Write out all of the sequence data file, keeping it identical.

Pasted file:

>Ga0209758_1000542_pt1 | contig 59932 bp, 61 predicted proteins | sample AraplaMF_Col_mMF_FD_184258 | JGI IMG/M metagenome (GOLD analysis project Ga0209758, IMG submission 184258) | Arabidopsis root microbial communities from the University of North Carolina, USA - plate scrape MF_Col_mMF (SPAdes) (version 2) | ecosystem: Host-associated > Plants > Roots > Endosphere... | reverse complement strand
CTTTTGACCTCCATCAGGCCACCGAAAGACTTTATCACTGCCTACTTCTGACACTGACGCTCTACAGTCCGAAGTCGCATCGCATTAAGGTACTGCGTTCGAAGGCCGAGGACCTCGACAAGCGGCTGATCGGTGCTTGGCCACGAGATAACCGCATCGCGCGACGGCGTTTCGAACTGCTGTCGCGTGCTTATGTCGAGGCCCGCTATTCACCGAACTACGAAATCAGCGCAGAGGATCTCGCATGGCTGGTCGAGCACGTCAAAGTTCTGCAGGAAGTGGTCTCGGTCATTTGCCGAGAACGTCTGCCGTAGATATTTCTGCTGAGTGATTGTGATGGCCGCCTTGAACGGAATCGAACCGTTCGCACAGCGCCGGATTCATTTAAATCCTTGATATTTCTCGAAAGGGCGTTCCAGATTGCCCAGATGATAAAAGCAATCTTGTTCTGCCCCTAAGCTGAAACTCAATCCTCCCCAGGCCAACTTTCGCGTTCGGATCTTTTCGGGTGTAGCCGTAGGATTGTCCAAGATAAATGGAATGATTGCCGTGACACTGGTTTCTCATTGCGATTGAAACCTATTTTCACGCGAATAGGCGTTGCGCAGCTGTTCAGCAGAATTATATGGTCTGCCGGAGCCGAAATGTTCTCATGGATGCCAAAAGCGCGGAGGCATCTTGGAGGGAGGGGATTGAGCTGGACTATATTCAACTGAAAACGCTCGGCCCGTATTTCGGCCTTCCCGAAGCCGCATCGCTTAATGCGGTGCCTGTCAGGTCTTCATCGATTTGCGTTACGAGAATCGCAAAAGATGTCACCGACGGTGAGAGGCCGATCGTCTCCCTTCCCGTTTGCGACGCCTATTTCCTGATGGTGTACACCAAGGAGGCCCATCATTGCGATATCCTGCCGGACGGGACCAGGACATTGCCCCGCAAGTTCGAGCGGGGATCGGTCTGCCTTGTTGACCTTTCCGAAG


>Ga0209758_1000542_pt1 | contig 59932 bp, 61 predicted proteins | sample AraplaMF_Col_mMF_FD_184258 | JGI IMG/M metagenome (GOLD analysis project Ga0209758, IMG submission 184258) | Arabidopsis root microbial communities from the University of North Carolina, USA - plate scrape MF_Col_mMF (SPAdes) (version 2) | ecosystem: Host-associated > Plants > Roots > Endosphere... | reverse complement strand
CTTTTGACCTCCATCAGGCCACCGAAAGACTTTATCACTGCCTACTTCTGACACTGACGCTCTACAGTCCGAAGTCGCATCGCATTAAGGTACTGCGTTCGAAGGCCGAGGACCTCGACAAGCGGCTGATCGGTGCTTGGCCACGAGATAACCGCATCGCGCGACGGCGTTTCGAACTGCTGTCGCGTGCTTATGTCGAGGCCCGCTATTCACCGAACTACGAAATCAGCGCAGAGGATCTCGCATGGCTGGTCGAGCACGTCAAAGTTCTGCAGGAAGTGGTCTCGGTCATTTGCCGAGAACGTCTGCCGTAGATATTTCTGCTGAGTGATTGTGATGGCCGCCTTGAACGGAATCGAACCGTTCGCACAGCGCCGGATTCATTTAAATCCTTGATATTTCTCGAAAGGGCGTTCCAGATTGCCCAGATGATAAAAGCAATCTTGTTCTGCCCCTAAGCTGAAACTCAATCCTCCCCAGGCCAACTTTCGCGTTCGGATCTTTTCGGGTGTAGCCGTAGGATTGTCCAAGATAAATGGAATGATTGCCGTGACACTGGTTTCTCATTGCGATTGAAACCTATTTTCACGCGAATAGGCGTTGCGCAGCTGTTCAGCAGAATTATATGGTCTGCCGGAGCCGAAATGTTCTCATGGATGCCAAAAGCGCGGAGGCATCTTGGAGGGAGGGGATTGAGCTGGACTATATTCAACTGAAAACGCTCGGCCCGTATTTCGGCCTTCCCGAAGCCGCATCGCTTAATGCGGTGCCTGTCAGGTCTTCATCGATTTGCGTTACGAGAATCGCAAAAGATGTCACCGACGGTGAGAGGCCGATCGTCTCCCTTCCCGTTTGCGACGCCTATTTCCTGATGGTGTACACCAAGGAGGCCCATCATTGCGATATCCTGCCGGACGGGACCAGGACATTGCCCCGCAAGTTCGAGCGGGGATCGGTCTGCCTTGTTGACCTTTCCGAAG